We could be lovers: It is so earnest and every time I read it, It is almost an out of body experience for me. Also, the person who is the subject of the poem is one of my best friends, so that helps.
Eight Minutes: This poem is laced with love and tenderness and it was one of the hardest poems to write but I think is so beautiful and says what I wanted it to (finally).
Part-time Love: So vulnerable. The best kinds always are.
At least not yet: Love the way it ends. Tells the story just like it is. I wrote this poem the day Adele’s Hello came out and as you can imagine, it was an emotional one. I wrote it all in one sitting. It just flowed.
Summer puts a stamp on my heart: makes me warm and fuzzy inside. It is a happy poem and those don’t come by often. It makes me want to lay in the sun and live my best life (while I still can) and I just love it.
Of the whitest Christmas: is such a special/intimate poem. It makes me want to curl up with my love. We always have the best time together and this poem is proof.
“Introspection” is a very quiet, necessary poem. Do you consider yourself introspective?
Yes, very much so. A lot of my poems are birthed from introspection. I am always curious about how I feel and why I feel the way I do. It gives me room to know myself deeply and provides clarity on how to respond in situations that might be beyond my control.
“Lifeboat” is probably the only poem I’m not completely sure I understand fully. Could you tell more about the inspiration behind that?
“Lifeboat” is about a person making poor life choices and not caring what the consequences are. Freedom is a tricky thing. Sometimes, when a person moves from a regulated environment to a place without any rules, adjusting can be tough and freedom can be abused. It can be hard to accept help or advice from people when you feel they do not understand you and that was the case with the subject of this poem.
Who do you hope will read Moonflower?
Everyone — as cliché as it sounds.
Moonflower is very relatable and easy to understand. If your heart has been broken at some point, this book is for you. There’s new love, which is so wonderful and lovely to read about. And then there’s the mundane everyday love and life as it unfolds. I try to capture it all as well as I can. I think if you’re looking for a short read that you can connect with, this is for you. 🙂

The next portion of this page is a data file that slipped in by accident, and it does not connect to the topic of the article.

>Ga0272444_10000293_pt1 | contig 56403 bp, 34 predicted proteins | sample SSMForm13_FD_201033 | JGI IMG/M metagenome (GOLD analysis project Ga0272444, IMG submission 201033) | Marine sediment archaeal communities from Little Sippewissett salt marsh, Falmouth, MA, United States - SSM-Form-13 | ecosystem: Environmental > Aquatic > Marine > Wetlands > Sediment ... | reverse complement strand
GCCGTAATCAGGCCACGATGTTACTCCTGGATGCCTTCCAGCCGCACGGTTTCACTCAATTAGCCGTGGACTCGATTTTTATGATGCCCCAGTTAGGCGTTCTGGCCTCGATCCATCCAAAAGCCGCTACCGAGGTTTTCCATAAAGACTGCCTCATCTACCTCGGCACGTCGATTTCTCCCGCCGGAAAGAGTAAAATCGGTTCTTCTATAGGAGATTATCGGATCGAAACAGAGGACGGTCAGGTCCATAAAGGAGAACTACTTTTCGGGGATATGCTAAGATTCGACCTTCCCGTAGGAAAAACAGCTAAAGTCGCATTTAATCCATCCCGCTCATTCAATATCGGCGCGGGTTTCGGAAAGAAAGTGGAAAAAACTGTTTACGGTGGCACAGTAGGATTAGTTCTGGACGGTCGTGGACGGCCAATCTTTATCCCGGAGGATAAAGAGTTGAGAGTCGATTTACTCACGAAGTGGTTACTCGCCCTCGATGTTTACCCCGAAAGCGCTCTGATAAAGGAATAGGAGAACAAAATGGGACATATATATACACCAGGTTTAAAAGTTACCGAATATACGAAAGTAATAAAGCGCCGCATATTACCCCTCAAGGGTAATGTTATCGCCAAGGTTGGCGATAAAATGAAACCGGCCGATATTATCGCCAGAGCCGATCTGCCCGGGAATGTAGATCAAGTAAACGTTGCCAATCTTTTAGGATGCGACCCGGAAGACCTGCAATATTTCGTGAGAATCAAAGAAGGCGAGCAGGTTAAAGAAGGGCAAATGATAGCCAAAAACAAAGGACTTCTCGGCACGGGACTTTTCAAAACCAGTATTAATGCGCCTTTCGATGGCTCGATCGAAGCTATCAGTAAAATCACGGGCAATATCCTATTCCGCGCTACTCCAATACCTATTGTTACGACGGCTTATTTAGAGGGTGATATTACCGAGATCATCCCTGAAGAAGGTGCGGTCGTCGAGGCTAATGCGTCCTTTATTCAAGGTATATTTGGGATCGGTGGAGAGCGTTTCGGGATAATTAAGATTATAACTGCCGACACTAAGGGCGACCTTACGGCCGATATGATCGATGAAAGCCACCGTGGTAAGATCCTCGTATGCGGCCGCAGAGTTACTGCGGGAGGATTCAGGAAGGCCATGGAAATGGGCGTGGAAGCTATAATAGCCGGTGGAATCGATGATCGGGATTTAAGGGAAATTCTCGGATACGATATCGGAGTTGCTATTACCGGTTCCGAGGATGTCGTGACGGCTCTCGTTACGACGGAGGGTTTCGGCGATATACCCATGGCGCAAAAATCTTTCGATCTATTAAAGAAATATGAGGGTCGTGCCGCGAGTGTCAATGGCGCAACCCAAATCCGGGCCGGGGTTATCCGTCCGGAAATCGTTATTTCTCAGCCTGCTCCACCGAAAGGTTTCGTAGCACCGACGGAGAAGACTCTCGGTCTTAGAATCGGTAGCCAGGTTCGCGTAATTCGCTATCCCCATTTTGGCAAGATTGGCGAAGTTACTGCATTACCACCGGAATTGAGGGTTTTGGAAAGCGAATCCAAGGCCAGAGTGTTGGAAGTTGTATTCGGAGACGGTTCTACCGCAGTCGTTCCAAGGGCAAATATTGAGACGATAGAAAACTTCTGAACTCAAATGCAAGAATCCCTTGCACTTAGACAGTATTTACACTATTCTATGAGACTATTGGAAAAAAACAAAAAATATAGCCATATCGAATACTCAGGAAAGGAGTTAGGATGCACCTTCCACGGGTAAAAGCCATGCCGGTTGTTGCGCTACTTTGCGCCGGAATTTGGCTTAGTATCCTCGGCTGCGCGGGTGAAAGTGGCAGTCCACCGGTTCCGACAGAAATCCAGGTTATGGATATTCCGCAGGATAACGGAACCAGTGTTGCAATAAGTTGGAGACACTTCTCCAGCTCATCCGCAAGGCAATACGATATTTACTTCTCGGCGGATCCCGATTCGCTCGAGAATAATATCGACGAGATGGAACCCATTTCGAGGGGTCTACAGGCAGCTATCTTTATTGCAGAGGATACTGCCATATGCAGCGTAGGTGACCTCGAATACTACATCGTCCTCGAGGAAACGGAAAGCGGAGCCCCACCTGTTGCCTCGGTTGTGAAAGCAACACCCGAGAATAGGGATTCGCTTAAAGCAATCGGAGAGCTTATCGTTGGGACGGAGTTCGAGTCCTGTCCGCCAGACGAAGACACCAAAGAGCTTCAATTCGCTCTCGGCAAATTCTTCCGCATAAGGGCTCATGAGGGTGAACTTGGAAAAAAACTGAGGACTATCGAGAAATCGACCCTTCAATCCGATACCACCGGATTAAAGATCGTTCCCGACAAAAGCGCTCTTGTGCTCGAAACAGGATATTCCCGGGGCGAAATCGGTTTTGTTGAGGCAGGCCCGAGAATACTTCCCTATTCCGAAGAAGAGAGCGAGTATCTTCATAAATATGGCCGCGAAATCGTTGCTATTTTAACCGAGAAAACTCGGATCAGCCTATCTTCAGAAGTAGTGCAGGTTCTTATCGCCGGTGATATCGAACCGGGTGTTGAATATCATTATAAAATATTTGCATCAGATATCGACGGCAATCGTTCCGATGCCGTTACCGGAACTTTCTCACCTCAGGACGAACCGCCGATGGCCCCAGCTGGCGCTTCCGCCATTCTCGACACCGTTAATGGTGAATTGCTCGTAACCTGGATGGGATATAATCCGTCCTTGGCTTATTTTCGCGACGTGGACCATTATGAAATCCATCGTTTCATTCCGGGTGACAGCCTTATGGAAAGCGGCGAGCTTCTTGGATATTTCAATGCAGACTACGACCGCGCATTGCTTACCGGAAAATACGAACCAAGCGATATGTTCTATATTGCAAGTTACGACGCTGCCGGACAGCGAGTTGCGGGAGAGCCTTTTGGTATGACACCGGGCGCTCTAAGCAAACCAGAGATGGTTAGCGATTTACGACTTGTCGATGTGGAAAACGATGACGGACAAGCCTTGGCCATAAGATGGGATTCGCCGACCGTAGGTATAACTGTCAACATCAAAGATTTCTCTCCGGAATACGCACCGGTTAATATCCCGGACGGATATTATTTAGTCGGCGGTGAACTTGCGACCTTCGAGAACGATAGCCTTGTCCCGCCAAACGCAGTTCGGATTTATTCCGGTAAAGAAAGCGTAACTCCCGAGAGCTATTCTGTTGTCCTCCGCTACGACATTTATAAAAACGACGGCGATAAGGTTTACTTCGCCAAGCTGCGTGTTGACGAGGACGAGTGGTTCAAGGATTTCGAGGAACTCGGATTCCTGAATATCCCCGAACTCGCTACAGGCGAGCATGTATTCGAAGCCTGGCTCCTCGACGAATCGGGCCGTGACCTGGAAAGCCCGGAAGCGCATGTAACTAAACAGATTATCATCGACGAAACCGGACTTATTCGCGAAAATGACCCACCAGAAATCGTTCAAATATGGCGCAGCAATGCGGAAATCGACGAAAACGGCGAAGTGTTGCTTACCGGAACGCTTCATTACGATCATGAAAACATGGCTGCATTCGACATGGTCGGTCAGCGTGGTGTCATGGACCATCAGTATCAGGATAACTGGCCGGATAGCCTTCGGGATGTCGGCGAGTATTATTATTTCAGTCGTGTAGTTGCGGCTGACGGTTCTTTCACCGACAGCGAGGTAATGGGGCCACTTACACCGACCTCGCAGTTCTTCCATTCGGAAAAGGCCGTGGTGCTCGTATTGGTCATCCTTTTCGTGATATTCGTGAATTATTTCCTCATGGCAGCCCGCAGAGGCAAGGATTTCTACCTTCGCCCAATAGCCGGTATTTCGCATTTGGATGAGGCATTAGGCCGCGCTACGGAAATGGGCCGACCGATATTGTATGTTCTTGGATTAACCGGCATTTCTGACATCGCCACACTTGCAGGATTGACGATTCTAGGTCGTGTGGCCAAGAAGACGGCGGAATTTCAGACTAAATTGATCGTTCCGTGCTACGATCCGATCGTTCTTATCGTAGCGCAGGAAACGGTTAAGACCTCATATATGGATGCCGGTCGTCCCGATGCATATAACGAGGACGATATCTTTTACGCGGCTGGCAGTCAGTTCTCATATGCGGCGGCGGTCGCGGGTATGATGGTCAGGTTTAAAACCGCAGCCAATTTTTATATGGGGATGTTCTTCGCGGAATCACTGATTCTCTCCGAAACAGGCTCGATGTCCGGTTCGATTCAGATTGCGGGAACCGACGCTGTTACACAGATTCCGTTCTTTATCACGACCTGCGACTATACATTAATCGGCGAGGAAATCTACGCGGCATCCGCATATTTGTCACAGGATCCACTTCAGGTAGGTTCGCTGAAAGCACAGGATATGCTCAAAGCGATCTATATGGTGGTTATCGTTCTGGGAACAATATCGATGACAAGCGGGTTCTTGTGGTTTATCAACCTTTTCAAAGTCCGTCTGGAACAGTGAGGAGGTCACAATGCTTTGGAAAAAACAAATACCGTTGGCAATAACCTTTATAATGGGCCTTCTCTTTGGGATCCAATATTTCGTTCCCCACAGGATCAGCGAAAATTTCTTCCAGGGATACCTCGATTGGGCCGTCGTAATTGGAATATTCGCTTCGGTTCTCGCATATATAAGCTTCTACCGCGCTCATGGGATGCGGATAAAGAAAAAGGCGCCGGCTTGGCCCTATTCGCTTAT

This book is also for people who appreciate poetry or are looking to read more poetry or are curious about it.
[bctt tweet=”Moonflower is very relatable and easy to understand. If your heart has been broken at some point, this book is for you. There’s new love, which is so wonderful and lovely to read about. And then there’s the mundane everyday love and life as it unfolds.” username=””]
We know that writing and self publishing can be quite the task. Still what would you tell other poets who want to put work out there?
Take the time to hone your craft. Don’t put out work prematurely. I tried to put together a chapbook a couple years ago and it didn’t work. In the process of creating Moonflower, I found the manuscript from my first attempt and it was awful. Definitely not work that I would have been proud of, if I had published it.
Don’t wait for anyone’s approval. I spent a lot of time wanting my favorite literary people to acknowledge and appreciate my work but this year, I decided that I was good enough. While external validation is great, internal validation is even better so I started mentoring myself by reading more poetry and studying my favorite poets and poems.
[bctt tweet=”Don’t wait for anyone’s approval. I spent a lot of time wanting my favorite literary people to acknowledge and appreciate my work but this year, I decided that I was good enough. – @missedoho” username=””]
Do the work. Just do it. There are no rules. You deserve to be heard. Be kind to your fear and self-doubt. Trust the timing of your life.
Esther Edoho is a Nigerian poet whose work explores the beauty of the mundane and the complexities of human relationships. She is also a Human Resource Consultant. She enjoys podcasts, photograpy and You can find more of her work on piecesofaugust.com.
Goodreads: Esther Edoho
Moonflower is available for purchase: